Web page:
Magdalena Andersson gets second shot at becoming Sweden’s next prime minister

Social Democrat leader Magdalena Andersson will get another chance to become Sweden's first female prime minister, after the speaker of parliament said he would nominate her for the office a second time.

Magdalena Andersson gets second shot at becoming Sweden's next prime minister
Prime minister candidate Magdalena Andersson. Photo: Jessica Gow/TT

The Swedish parliament is now set to again vote on Andersson as prime minister on Monday.

Speaker Andreas Norlén made the announcement on Thursday afternoon after having met with the leaders of Sweden’s eight parties.

He said he would re-nominate Social Democrat leader Magdalena Andersson, who resigned on Wednesday just hours after having been confirmed by parliament as the country’s next prime minister.


Andersson’s resignation was sparked by the junior Green Party choosing to quit the government coalition after parliament passed a right-wing opposition budget with amendments co-authored by the anti-immigration Sweden Democrats.

The usually cautiously soft-spoken Norlén criticised the Green Party on Thursday for not informing him in advance that they were planning to quit the government if the left-wing coalition’s budget failed, before he nominated Andersson as prime minister the first time around.

“In that case I obviously would not have nominated Magdalena Andersson on Monday. I would have waited until after the budget vote,” he told a press conference. He said that the fact that a government had to resign hours after being elected “risked damaging trust” in Sweden’s political system, but stopped short of criticising Andersson, saying that the Green Party’s decision had seemed to come as a surprise to her, too.

Andersson is expected to be re-elected, with the Centre Party, Left Party and Green Party confirming they will approve (or accept, as a prime ministerial vote needs no more than a majority of abstentions) her nomination just like they did the first time.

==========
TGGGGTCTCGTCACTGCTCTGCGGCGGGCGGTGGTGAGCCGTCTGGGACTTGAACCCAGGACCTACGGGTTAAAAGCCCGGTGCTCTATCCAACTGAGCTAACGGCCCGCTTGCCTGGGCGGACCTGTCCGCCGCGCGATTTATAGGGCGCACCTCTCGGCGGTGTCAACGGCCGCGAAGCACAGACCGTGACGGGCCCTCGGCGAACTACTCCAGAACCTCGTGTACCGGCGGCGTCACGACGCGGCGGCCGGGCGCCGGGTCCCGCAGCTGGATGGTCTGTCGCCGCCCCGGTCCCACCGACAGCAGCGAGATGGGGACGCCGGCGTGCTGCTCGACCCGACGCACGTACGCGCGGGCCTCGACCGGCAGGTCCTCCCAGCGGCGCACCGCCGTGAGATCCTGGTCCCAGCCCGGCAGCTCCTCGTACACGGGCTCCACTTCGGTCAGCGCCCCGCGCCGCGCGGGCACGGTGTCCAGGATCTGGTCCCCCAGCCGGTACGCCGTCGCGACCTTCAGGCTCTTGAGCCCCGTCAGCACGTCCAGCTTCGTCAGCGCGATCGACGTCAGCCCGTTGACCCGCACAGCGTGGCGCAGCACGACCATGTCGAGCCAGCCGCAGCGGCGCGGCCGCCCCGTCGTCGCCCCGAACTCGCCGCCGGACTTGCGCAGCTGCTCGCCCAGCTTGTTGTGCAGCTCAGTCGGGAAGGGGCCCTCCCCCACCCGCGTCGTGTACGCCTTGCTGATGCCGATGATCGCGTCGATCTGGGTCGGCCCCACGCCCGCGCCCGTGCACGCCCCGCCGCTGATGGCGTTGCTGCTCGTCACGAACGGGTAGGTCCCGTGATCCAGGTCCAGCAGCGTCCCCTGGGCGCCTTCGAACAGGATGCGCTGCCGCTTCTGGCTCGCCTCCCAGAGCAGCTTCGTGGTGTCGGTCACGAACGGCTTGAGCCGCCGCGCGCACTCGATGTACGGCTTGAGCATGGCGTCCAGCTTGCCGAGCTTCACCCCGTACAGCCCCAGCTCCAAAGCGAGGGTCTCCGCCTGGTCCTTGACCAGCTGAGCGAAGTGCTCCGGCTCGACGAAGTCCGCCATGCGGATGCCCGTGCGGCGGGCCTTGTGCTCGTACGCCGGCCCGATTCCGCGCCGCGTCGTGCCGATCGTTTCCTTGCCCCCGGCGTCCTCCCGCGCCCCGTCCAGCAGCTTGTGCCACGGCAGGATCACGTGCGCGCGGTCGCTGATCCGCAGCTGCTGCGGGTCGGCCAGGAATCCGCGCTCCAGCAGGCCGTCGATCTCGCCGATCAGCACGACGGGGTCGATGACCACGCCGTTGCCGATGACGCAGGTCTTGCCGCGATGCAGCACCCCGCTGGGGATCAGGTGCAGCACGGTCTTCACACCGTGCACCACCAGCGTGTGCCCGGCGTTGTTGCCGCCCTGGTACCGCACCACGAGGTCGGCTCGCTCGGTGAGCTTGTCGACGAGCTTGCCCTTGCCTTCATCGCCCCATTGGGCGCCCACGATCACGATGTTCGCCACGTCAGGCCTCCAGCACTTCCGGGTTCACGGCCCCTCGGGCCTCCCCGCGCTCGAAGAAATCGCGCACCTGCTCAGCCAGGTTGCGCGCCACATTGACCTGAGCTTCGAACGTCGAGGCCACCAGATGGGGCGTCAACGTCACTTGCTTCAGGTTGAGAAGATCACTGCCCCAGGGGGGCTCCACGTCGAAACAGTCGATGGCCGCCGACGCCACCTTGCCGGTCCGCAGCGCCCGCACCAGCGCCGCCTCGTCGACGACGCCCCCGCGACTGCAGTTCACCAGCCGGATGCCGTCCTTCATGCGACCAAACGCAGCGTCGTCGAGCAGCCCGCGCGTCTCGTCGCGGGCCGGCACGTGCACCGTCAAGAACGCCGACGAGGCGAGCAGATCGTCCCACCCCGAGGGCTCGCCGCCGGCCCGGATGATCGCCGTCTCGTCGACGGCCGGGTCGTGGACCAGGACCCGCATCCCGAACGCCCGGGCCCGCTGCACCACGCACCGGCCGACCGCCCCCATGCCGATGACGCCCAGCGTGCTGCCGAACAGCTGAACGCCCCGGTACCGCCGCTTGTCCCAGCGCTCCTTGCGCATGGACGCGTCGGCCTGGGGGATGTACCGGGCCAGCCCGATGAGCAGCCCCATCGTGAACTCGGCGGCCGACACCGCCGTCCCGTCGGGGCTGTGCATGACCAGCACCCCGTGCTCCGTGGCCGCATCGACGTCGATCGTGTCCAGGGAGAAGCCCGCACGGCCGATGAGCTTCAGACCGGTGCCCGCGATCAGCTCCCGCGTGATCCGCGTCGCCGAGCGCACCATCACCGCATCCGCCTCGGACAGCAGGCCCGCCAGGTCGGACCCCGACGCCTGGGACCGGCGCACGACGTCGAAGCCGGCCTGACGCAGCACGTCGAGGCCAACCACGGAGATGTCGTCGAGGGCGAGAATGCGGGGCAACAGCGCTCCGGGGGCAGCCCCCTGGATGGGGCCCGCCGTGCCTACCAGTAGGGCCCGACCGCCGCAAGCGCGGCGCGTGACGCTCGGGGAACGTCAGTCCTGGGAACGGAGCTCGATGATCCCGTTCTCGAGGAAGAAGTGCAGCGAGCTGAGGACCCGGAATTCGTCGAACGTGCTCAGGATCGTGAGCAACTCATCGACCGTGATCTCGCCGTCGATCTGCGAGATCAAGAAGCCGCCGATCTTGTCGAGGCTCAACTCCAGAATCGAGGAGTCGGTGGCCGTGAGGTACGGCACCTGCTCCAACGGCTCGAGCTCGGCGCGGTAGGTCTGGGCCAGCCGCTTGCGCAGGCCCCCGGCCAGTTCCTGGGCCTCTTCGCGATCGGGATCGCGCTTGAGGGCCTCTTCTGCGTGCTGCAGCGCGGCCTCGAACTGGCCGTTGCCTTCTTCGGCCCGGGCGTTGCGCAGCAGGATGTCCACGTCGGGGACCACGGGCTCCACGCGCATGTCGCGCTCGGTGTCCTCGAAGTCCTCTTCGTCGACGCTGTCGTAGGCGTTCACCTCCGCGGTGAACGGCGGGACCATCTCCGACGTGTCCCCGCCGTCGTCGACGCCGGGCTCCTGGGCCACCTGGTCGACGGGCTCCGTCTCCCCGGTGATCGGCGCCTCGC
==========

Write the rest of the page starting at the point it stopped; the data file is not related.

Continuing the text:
Her minority government is then expected to be a one-party cabinet made up of only Social Democrat ministers.

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Swedish political parties call for ban on conversion therapy

Multiple political parties in Sweden's parliament want to ban so-called conversion therapy, which aims to change young LGBT+ individuals’ sexual orientation.

Swedish political parties call for ban on conversion therapy

The Liberals have campaigned for a ban for some time, and a motion has now been submitted to parliament by the Social Democrats. Now, the Moderates and the Centre Party are joining them in calling for conversion therapy to be made illegal, Sweden’s public broadcaster Radio Ekot reports.

“The entire idea is that homosexuality is an illness which can and should be treated. That is, obviously, completely incorrect and a very out-of-place view in a modern society,” Centre’s spokesperson on legal issues, Johan Hedin, told the radio.

Conversion therapy consists of subjecting LGBT+ individuals to pressure or force to hide their sexuality or gender identity. According to MUCF, the Swedish Agency for Youth and Civil Society, it occurs “to a not insignificant extent” in Sweden.

“We think there should be a ban. Sweden should be a tolerant country, where nonsense like this quite simply shouldn’t be allowed to happen,” Johan Forssell, the Moderate’s legal spokesperson told Radio Ekot.